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Naked, Drunk, and Writing: Shed Your Inhibitions and Craft a Compelling Memoir or Personal Essay Paperback – August 31, 2010

4.7 out of 5 stars 92 customer reviews

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Editorial Reviews

Review

“Very savvy and smart and hugely entertaining.”
--ANNE LAMOTT, author of Bird by Bird

About the Author

ADAIR LARA wrote a twice-weekly column for the San Francisco Chronicle for twelve years, taught in the MFA program at Mills College, and won the Associated Press Award for Best Columnist in California. She leads sold-out writing workshops in San Francisco, CA.
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Product Details

  • Paperback: 258 pages
  • Publisher: Ten Speed Press; Revised ed. edition (August 31, 2010)
  • Language: English
  • ISBN-10: 158008480X
  • ISBN-13: 978-1580084802
  • Product Dimensions: 5.6 x 0.6 x 8.2 inches
  • Shipping Weight: 10.6 ounces (View shipping rates and policies)
  • Average Customer Review: 4.7 out of 5 stars  See all reviews (92 customer reviews)
  • Amazon Best Sellers Rank: #233,198 in Books (See Top 100 in Books)

Customer Reviews

Top Customer Reviews

By Patricia H. Kline on May 5, 2009
Format: Paperback
There is one big difference between this book and the other numberous books I own on this topic. The difference is that Adair deals with the number one problem with writers -- they will do anything they can to actually not write. As Adair says, "writing is scary. It always will be." This book shows the reader how to actually "apply butt to chair" and get started. One of her more helpful hints is the exercise to write 500 words a day. It doesn't have to be good but it does have to be 500 words and it does have to be every day. Writers write. Everyday. I love her exercises that help you get going. Each chapter has a Try This exercise -- for example:
Write about your closet. Write about the contents of your purse. Once you get started, you will be surprised that you most likely have gone over your 500 word goal. Of course Adair deals with all the elements of writing and refining essays and memoirs as well as sumbitting your work for publication.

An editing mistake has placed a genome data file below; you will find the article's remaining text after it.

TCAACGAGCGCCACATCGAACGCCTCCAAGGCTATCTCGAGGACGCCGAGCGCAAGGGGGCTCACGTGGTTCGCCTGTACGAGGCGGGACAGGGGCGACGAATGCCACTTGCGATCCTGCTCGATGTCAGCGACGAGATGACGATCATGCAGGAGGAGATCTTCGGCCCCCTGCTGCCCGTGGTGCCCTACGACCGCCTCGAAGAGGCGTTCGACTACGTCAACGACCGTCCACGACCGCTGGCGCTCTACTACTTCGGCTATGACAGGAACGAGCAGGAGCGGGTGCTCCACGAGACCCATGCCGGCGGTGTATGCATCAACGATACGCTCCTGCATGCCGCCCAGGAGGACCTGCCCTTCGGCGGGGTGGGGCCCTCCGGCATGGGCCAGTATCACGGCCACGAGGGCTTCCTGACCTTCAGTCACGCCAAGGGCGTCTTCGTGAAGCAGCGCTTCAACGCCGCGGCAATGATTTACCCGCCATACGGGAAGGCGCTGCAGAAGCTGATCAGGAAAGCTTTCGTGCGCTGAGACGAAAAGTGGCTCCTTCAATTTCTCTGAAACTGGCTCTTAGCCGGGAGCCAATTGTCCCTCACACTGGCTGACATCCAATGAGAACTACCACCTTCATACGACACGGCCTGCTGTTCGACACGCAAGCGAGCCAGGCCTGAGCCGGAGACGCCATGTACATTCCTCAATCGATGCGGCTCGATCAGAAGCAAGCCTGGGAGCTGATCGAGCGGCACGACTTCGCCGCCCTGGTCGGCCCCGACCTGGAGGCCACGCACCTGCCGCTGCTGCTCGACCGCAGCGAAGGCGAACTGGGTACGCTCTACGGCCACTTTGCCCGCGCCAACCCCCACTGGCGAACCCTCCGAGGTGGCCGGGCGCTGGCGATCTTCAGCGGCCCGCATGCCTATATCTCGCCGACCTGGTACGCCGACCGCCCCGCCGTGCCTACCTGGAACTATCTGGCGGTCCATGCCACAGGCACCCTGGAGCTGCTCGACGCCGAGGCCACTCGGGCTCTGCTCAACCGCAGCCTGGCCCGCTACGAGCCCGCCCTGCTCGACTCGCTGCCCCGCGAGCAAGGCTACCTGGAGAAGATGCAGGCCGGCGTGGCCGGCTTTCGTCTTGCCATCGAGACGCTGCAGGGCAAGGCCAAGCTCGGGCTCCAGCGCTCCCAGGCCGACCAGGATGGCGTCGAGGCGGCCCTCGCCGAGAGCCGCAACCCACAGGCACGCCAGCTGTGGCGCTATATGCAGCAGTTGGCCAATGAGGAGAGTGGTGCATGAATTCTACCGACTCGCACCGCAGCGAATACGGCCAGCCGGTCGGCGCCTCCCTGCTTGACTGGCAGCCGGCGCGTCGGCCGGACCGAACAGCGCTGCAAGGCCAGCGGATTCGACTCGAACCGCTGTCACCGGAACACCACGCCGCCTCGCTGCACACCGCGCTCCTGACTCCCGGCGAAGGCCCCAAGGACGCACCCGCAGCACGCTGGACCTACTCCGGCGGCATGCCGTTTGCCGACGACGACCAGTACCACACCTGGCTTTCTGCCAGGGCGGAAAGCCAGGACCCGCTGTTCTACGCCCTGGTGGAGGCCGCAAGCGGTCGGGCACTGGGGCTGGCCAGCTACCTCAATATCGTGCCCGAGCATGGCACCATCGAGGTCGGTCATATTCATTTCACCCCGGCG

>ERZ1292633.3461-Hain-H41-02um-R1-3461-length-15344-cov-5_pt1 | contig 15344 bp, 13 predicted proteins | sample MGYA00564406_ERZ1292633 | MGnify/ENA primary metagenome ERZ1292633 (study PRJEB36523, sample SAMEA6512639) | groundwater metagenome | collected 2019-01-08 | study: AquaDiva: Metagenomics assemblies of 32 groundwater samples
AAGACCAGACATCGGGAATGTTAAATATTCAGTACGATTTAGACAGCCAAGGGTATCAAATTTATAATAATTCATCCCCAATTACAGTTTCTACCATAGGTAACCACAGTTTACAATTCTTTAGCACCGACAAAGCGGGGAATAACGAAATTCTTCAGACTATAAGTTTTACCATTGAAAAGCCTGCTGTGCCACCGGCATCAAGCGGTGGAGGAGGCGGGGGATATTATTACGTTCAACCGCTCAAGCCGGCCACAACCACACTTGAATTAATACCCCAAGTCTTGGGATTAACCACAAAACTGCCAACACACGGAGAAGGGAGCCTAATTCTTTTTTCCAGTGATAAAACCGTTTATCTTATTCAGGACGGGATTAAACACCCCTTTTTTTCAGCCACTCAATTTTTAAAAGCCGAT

Naked, Drunk and Writing, what more could you ask for.......
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Format: Paperback
I have been writing for many years and have read way too many books about writing when I should have been writing. Most books give you a few pointers that may or may not be helpful. This one is like sitting in a well taught class on essay and memoir. Lara answers the burning questions of all memoirists, and she does it in a voice and tone that make you believe she is your best friend from high school. Her advice is dead on, her tone encourages without forgetting that writing is hard damn work. This book shows you how to make that hard work result in something you'll be proud to submit to an editor. It's now sitting next to "Bird by Bird" on my writing shelf.
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Format: Paperback Vine Customer Review of Free Product ( What's this? )
This is definitely a book you cannot judge by its cover nor its title.
As a San Francisco Bay Area local, I enjoyed Adair Lara's columns in the Chronicle. Tuesday and Thursday started with a delicious dose of her wit and insight. So when I saw her name in my Vine list, I clicked on Send before even reading the book description.